NCNB Corp., one of the country's largest banking companies, reported sharply lower fourth-quarter earnings yesterday as weakening real estate markets and a deteriorating economy continued their rampage through the banking industry.
For the three months that ended Dec. 31, the Charlotte, N.C.-based company said it earned $31.2 million, or 26 cents a share fully diluted, down from $136.2 million, or $1.25 a share, a year earlier.
NCNB, with $65.3 billion in assets, operates 923 branches in seven states. The company's local banking unit, NCNB National Bank of Maryland, had $334 million in assets at the end of November -- the most current figures available -- and eight branches in and near Baltimore.
"1990 was a difficult, demanding, and disappointing year for NCNB, as it was for most of the banking industry," Hugh McColl, chairman of NCNB, said in a prepared statement. "Higher levels of problem loans and loan losses at NCNB were reflective of weakening real estate markets, tightened regulatory standards
and a slowing U.S. economy."
The lower earnings were attributed primarily to a substantial increase in the amount set aside to cover the costs of bad loans. The company said it added $185.8 million to its allowance for possible loan losses, a 168 percent increase from the $69.2 million set aside during the same period a year earlier.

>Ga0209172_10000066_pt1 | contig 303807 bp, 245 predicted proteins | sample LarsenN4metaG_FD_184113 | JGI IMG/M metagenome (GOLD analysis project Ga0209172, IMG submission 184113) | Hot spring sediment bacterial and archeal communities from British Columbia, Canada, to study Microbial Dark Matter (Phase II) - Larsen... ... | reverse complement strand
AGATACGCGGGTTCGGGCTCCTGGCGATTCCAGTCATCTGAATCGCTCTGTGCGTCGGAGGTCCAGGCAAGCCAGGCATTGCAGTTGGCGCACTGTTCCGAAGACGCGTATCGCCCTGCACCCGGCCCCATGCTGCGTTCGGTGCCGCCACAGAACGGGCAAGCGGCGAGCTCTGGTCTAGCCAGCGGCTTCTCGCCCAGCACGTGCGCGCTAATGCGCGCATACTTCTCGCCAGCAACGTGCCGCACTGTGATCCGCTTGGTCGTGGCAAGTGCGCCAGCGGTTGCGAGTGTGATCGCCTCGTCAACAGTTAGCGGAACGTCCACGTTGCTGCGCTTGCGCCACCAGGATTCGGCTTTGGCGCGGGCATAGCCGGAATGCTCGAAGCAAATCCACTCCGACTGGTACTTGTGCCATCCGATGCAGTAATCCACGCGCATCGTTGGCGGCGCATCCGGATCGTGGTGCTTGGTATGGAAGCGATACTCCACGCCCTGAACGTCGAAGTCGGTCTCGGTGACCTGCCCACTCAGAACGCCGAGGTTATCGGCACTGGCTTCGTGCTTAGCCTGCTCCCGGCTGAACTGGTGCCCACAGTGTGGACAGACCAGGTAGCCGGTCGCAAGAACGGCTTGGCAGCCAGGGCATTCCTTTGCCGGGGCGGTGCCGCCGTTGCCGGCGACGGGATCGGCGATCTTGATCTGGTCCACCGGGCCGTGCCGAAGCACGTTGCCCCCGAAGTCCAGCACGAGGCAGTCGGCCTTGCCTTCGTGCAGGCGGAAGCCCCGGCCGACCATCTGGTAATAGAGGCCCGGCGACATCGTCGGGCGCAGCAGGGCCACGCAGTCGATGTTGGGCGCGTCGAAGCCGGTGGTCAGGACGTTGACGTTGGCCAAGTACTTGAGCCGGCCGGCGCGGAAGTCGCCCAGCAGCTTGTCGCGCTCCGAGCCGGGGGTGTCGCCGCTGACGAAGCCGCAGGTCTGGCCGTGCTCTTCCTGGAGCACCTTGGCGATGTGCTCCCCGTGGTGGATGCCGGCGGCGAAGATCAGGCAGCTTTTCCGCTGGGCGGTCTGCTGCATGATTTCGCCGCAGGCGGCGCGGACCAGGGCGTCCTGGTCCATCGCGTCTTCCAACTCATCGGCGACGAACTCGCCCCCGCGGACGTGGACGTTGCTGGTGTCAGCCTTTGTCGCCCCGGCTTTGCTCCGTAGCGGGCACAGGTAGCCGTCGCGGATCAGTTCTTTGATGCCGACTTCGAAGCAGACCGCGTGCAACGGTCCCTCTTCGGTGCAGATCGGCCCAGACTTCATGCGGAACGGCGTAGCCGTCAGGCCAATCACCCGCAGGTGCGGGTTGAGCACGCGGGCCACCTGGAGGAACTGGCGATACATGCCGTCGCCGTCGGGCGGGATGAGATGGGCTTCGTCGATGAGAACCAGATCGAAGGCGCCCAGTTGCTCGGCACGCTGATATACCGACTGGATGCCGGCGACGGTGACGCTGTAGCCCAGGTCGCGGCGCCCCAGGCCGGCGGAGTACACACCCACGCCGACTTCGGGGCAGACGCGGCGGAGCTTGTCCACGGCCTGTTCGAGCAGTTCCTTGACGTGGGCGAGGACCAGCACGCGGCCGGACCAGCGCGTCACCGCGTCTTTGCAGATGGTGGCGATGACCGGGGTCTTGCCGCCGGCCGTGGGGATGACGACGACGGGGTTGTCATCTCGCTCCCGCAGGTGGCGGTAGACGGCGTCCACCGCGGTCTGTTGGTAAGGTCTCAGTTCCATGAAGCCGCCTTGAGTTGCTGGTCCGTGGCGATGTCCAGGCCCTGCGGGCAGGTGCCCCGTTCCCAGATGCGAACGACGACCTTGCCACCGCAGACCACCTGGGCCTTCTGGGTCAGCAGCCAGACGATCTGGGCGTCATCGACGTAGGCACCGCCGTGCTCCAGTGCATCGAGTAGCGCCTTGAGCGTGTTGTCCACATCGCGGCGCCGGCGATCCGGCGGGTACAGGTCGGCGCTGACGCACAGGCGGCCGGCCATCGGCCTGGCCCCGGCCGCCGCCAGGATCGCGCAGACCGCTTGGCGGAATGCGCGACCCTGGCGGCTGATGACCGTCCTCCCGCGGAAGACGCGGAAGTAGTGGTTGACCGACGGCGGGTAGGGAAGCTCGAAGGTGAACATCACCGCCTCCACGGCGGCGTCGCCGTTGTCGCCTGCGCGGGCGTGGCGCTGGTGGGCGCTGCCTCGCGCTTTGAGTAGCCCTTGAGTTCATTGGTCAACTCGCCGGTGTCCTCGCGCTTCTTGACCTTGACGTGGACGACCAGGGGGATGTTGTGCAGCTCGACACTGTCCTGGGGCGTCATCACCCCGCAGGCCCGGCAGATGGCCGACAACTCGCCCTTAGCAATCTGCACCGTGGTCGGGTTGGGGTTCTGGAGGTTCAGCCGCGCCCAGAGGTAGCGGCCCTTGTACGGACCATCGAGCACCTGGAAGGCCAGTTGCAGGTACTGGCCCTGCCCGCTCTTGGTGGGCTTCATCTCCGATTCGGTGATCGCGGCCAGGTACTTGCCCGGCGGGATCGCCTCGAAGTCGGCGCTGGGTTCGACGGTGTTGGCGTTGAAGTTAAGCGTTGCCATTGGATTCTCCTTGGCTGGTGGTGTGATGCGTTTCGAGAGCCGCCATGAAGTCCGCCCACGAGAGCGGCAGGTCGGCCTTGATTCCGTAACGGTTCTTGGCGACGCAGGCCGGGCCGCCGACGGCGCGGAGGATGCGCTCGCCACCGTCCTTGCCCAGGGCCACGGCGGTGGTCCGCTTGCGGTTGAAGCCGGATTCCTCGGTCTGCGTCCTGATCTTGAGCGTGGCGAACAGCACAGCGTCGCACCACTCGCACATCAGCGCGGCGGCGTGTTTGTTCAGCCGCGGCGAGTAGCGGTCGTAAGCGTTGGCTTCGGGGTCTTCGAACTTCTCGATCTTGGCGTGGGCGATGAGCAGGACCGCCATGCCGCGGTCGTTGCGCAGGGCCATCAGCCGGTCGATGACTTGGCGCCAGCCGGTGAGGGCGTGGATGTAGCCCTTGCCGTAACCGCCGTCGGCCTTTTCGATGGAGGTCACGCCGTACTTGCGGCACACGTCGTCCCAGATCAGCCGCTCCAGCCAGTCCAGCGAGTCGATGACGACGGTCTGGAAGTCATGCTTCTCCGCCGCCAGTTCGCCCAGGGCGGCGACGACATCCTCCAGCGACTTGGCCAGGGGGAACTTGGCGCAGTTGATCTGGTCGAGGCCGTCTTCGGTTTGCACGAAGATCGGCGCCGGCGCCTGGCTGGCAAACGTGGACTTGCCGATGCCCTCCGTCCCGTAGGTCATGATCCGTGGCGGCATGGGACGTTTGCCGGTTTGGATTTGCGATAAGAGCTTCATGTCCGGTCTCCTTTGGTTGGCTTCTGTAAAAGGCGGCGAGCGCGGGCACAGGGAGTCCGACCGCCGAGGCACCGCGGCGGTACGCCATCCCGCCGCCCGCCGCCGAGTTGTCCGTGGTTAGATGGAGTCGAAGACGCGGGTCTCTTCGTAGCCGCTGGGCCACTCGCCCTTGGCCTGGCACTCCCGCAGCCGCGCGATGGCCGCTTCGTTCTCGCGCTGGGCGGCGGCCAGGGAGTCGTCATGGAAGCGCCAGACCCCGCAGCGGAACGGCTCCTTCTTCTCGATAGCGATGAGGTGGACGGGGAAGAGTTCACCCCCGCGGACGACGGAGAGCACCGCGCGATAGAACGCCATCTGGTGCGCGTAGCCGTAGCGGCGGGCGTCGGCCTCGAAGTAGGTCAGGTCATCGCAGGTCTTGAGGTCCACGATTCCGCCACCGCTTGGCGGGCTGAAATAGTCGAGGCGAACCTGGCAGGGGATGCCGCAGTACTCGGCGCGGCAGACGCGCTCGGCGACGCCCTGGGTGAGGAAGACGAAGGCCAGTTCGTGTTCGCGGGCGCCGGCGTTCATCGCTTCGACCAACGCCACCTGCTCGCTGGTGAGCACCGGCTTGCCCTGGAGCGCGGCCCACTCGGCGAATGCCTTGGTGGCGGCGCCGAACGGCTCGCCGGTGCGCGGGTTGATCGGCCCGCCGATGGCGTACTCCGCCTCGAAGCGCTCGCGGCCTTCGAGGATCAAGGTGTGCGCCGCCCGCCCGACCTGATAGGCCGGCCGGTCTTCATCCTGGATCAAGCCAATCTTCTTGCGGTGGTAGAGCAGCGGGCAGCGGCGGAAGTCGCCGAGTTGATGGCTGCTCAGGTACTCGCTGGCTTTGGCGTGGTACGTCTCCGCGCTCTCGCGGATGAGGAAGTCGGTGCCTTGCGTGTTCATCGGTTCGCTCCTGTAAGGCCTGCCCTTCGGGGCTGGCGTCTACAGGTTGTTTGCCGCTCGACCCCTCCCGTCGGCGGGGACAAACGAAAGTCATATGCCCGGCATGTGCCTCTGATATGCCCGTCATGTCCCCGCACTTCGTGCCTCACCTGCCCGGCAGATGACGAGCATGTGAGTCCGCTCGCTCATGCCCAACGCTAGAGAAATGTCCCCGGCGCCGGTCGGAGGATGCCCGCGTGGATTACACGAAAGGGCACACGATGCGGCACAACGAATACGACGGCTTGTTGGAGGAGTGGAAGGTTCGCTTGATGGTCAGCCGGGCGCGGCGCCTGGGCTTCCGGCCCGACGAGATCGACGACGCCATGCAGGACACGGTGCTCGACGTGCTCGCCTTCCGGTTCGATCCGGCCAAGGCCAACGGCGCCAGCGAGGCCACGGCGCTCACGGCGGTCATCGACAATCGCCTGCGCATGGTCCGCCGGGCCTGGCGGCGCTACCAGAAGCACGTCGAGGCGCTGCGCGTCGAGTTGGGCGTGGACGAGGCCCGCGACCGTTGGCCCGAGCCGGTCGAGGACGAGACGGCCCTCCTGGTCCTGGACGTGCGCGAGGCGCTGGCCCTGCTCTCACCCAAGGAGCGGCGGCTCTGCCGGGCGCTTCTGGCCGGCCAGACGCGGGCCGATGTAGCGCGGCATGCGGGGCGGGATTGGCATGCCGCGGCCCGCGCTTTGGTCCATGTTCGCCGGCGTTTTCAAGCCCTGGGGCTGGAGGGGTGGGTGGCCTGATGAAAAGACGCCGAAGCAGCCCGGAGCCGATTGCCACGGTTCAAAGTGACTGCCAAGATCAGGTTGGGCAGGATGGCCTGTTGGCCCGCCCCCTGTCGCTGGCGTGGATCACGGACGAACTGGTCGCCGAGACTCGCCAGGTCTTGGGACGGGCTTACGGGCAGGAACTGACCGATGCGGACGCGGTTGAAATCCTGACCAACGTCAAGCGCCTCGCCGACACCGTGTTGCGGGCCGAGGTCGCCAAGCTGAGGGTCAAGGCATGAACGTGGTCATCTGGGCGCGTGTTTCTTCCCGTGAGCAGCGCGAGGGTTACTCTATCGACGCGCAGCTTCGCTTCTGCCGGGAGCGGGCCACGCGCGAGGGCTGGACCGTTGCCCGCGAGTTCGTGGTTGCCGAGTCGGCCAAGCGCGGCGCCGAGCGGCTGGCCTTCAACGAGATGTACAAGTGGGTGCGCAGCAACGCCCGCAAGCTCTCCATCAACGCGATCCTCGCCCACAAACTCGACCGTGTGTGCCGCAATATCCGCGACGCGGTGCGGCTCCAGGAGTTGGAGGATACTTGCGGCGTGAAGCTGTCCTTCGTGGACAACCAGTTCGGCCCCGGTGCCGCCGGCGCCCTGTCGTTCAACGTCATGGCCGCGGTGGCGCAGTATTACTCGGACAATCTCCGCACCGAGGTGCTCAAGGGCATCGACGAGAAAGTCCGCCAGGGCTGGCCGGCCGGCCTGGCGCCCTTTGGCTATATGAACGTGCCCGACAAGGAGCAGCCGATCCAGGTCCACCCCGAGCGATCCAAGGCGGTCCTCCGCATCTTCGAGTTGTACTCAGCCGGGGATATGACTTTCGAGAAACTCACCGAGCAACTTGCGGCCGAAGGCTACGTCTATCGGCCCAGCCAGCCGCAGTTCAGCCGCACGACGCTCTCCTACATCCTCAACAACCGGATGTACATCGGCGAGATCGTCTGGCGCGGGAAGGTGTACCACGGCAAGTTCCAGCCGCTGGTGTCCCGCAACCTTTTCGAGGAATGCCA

"We expect 1991 to be another tough year for the banking industry, as we foresee no immediate improvement in real estate markets or in general economic activity," Mr. McColl said. "However, we believe NCNB has the flexibility to deal with the challenges that lie ahead."
Results for last year reflected 100 percent ownership of NCNB Texas, compared with a 20 percent stake in the first quarter of 1989, a 49 percent stake in the second quarter and July, and a 100 percent stake for the remainder of the year.